Why light switches click
Today I learned that light switches click because they are usually spring loaded to keep the switch time as minimal as possible. As switches are made of 2 conductors set up in a way to connect or not connect, the time between being connected and getting enough air between the two conductors is intended to be as minimal as possible. This is done by a spring, that pushes the conductors either together or away from each other, as soon as a critical point is hit, resulting in the clicking sound. All this is done to minimize arking. Arks anywhere in your daily electron’s life are something to avoid, because they are hot and usually not healthy for your equipment. In best case they corrode your contacts in worst case they cause a fire. All in all, something to avoid, therefore switches are spring loaded and clicky.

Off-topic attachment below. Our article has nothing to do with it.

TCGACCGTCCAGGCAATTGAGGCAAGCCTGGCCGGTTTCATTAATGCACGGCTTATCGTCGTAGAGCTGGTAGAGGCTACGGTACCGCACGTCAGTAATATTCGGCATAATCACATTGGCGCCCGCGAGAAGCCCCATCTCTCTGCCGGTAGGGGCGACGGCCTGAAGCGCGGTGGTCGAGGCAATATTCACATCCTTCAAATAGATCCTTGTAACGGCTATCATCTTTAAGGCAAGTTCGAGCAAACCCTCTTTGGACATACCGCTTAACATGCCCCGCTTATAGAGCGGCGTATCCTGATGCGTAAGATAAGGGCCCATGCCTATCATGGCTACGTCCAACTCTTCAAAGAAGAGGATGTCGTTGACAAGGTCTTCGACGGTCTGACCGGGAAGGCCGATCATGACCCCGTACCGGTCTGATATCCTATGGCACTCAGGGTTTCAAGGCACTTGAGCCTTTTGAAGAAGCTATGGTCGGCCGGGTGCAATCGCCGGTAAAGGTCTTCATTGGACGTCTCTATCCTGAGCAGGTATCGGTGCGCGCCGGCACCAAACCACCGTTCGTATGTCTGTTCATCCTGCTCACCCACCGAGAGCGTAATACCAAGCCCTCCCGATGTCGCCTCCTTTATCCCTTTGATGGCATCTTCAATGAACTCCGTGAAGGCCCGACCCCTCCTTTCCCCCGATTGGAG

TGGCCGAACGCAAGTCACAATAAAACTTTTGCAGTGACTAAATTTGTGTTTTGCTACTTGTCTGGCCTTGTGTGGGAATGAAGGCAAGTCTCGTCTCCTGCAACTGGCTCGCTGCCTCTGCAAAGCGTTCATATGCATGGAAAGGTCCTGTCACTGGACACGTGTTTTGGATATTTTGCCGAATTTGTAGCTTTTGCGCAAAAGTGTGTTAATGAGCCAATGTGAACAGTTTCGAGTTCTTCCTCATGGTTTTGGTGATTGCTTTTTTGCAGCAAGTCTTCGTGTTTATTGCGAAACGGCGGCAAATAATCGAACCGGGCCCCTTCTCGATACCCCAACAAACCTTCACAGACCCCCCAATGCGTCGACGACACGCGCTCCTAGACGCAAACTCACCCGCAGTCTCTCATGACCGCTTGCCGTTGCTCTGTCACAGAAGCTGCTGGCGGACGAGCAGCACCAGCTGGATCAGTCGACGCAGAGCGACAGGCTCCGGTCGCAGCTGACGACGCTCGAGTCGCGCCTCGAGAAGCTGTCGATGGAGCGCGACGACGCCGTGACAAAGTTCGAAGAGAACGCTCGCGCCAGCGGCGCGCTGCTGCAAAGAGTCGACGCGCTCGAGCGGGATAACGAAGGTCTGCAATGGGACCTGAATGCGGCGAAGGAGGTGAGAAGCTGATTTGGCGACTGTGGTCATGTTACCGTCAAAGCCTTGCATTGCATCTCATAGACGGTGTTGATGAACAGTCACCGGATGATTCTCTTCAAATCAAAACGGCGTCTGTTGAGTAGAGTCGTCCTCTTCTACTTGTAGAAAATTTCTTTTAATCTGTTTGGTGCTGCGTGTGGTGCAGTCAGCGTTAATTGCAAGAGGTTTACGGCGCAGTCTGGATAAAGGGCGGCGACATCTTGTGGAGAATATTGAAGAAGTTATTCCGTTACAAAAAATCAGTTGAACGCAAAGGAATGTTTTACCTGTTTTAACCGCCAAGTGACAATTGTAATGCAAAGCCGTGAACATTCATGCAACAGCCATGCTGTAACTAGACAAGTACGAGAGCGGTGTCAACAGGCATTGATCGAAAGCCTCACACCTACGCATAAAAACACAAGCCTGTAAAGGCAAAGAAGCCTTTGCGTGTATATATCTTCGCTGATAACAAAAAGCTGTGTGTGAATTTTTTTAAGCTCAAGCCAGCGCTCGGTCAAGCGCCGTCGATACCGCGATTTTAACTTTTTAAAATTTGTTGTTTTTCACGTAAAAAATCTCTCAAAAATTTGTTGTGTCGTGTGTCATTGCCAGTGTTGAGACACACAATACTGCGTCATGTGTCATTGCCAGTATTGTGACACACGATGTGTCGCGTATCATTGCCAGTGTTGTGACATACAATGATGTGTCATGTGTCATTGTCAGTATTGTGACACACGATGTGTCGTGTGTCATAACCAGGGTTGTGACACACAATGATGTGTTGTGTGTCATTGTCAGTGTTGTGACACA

I came across that while watching some YouTube videos about power grids. The title “Switches are Clicky; Here’s Why” caught my attention and I wasn’t disappointed. As someone who already opened a switch, the inside wasn’t a surprise, but the why was still a bit surprising. Especially since I’m usually try to move switches as silent and careful as possible because I don’t like it when stuff makes lots of sound when I use it1. It also taught me that the switch of my bed side lamp during my childhood was really bad.
My keyboard might be the exception. ↩